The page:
It may be of some use to consider this in a step-by-step procedure:
- Convert the x-values into standard units. To convert to standard units, subtract the average of the x-values from each x-value and divide by the standard deviation. Execute this procedure for each x-value.
- In the same manner, convert the y-values into standard units. Refer to step one for procedural methods for this computation
- Take the product of each x/y pair.
- Take the average of the products.
This procedural mechanism procures the correlation coefficient of the data set.
The Take Away From Correlation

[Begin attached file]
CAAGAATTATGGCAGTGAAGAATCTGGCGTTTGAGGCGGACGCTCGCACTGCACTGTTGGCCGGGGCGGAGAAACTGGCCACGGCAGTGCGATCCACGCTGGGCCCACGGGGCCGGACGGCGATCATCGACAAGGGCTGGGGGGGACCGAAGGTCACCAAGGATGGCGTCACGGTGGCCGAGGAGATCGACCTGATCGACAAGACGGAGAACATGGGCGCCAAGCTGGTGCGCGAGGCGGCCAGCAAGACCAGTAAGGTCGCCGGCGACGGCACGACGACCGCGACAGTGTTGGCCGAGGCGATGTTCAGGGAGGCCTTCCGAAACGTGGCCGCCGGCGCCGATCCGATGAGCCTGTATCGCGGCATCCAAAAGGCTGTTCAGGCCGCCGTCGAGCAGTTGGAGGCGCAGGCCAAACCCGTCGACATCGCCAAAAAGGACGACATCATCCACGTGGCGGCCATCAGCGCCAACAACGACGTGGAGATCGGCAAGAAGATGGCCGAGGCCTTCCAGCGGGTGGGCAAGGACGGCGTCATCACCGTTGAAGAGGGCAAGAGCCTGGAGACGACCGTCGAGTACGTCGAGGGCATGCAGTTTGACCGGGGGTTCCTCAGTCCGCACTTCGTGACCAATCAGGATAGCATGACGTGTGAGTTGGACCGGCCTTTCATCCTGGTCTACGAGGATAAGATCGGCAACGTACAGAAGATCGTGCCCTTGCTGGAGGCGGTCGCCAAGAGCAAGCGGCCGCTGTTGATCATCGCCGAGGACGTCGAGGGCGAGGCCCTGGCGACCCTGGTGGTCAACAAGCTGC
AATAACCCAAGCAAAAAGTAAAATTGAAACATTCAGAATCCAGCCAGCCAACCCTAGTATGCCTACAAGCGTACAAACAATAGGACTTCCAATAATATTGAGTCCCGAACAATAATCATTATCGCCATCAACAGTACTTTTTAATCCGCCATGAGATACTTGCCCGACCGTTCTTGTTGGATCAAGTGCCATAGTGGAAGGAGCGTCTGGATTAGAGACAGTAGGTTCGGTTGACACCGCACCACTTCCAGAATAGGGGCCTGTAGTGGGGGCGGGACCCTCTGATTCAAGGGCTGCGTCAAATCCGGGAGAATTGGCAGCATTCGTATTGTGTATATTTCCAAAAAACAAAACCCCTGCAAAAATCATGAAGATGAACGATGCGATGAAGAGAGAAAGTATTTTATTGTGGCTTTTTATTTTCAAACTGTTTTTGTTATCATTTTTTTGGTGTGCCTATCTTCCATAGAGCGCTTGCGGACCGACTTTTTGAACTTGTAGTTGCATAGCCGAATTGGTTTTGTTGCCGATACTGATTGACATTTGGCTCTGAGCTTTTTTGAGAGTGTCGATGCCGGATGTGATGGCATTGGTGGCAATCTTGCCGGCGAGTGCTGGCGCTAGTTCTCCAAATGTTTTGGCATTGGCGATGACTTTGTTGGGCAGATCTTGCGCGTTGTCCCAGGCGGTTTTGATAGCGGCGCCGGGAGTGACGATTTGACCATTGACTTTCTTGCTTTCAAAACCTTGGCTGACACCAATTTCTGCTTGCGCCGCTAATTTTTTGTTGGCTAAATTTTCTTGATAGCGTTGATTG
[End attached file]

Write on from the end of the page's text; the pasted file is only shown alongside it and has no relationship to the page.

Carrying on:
The present article has thoroughly elaborated on the significance, derivation, and computation of the correlation coefficient. From our investigation, we have found that the correlation coefficient is a purely mathematical construct which confers the association that exists between two variables. Hopefully this will serve as a solid introduction to the nuances of correlation. Our subsequent article intends to focus on some of the deeper facets of this mathematical phenomenon. These principles include the scaleability of the correlation coefficient, the consequences of altering the standard deviation, and several examples in nature. Until then, if you would like an opportunity to review the correlation coefficient from the perspective of alternative resources, consider checking out this article. Nevertheless, we hope to see you at our next article, or perhaps indulging in some of the other content of this statistical series, found below.